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N. Korea regime unstable: defector

From CNN Producers Larry Shaughnessy and Elise Labott

North Korean leader Kim Jong-il.
North Korean leader Kim Jong-il.

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North Korea
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WASHINGTON (CNN) -- The highest ranking North Korean ever to defect has told members of the U.s. Congress that the North Korean regime of Kim Jong Il is unstable and should not be trusted to enter into an agreement to end its nuclear program.

Rep. Christopher Cox, R-Calif., said that Hwang Jang-yop, an 81-year-old former secretary of North Korea's ruling Worker's Party and secretary of foreign affairs, told members of the House Policy Committee, "the regime, albeit it takes great pains to show us it is stable, is in fact profoundly unstable."

Hwang, who defected to South Korea six years ago, was a mentor to Kim Jong Il, and was a close aide to his father, Kim Il Song.

"Perhaps you can say, 'Kim Jong Il, we'll leave you alone if you stop your nuclear program,'" Hwang told reporters after a closed door session with the House committee.

"I don't think there is righteousness in that. On top of that, I don't think any promise that is made by Kim Jong Il would be of any significance."

This week Hwang met with members of Congress and the Bush administration, including Deputy Secretary of State Richard Armitage and Deputy Secretary of Defense Paul Wolfowitz, to provide his insights on the North Korean regime.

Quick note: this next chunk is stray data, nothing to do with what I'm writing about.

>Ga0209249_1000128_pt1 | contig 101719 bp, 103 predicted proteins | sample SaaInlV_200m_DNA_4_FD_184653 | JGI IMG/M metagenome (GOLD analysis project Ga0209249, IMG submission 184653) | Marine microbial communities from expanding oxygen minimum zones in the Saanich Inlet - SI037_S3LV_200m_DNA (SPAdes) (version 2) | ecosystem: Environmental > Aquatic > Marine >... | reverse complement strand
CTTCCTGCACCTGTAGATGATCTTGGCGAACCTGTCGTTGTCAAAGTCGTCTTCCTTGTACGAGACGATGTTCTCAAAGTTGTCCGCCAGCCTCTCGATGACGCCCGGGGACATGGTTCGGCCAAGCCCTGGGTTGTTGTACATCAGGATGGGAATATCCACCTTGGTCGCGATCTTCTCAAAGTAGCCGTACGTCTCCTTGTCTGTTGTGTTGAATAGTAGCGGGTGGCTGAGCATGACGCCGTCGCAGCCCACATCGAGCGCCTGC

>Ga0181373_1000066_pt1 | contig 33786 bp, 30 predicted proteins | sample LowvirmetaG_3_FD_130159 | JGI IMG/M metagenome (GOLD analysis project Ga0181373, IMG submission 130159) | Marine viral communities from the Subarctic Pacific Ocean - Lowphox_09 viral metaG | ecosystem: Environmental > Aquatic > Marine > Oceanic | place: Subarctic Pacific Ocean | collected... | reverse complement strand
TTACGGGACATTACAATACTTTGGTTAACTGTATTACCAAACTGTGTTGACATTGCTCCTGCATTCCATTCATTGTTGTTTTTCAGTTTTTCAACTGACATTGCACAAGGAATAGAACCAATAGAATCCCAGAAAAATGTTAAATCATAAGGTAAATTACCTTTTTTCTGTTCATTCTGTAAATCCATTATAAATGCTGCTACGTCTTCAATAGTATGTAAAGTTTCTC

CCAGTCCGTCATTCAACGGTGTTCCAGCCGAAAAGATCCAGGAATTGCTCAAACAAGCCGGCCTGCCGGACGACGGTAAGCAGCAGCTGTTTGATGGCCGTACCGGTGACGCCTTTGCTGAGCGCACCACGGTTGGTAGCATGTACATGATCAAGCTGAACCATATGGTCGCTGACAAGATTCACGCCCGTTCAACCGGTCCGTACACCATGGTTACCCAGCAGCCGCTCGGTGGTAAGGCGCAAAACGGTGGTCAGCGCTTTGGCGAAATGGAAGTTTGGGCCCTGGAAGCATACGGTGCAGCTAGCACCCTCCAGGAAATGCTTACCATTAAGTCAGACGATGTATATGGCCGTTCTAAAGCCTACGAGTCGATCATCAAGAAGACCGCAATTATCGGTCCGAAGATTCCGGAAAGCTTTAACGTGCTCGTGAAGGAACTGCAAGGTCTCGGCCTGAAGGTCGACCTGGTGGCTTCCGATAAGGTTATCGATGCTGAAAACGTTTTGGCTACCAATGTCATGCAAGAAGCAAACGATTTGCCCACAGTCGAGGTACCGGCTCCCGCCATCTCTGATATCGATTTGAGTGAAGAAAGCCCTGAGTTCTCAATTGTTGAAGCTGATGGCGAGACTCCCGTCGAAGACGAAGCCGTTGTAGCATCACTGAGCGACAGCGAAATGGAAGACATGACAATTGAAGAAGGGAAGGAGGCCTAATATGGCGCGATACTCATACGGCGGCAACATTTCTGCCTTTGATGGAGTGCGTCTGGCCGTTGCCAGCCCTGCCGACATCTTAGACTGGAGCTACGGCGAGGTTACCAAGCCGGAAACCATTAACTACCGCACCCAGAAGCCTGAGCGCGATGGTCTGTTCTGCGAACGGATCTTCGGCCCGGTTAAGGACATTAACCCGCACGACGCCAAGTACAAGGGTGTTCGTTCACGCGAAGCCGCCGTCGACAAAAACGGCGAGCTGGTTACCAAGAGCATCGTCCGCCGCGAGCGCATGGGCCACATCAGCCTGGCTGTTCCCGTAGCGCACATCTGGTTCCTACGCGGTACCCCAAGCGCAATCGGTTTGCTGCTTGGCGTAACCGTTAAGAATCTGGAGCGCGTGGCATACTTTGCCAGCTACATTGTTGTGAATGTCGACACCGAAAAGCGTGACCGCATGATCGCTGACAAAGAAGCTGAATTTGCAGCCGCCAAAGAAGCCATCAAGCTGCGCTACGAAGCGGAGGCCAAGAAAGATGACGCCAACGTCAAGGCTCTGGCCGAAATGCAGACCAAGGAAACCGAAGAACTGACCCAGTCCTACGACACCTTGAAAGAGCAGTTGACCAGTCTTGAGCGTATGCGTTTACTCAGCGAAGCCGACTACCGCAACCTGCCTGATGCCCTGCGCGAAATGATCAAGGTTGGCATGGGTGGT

"We find it very interesting and useful to talk to somebody with firsthand experience," State Department spokesman Richard Boucher said about Hwang's first visit to Washington. "Obviously, it helps our thinking."

Hwang criticized U.S. President George W. Bush's offer to provide North Korea a written security guarantee, if Kim promises to dismantle its nuclear weapons' program.

"I don't understand how we can actually guarantee the continued existence of a dictator that abuses human rights" Hwang said.

"It's almost like you Americans telling the terrorist organizations that 'if you promise not to terrorize people again, we will leave you alone.' That's not what the war on terror is about."

His comments come on the heels of reports that North Korea had told a visiting Chinese leader that it is prepared to hold a second round of multilateral talks to discuss its nuclear weapons program.

Wu Bangguo, China's parliament chief and the No. 2 official in the Communist Party, received the commitment from North Korea during a three-day visit to Pyongyang, according to reports by state media outlets in North Korea and China. (Full story)

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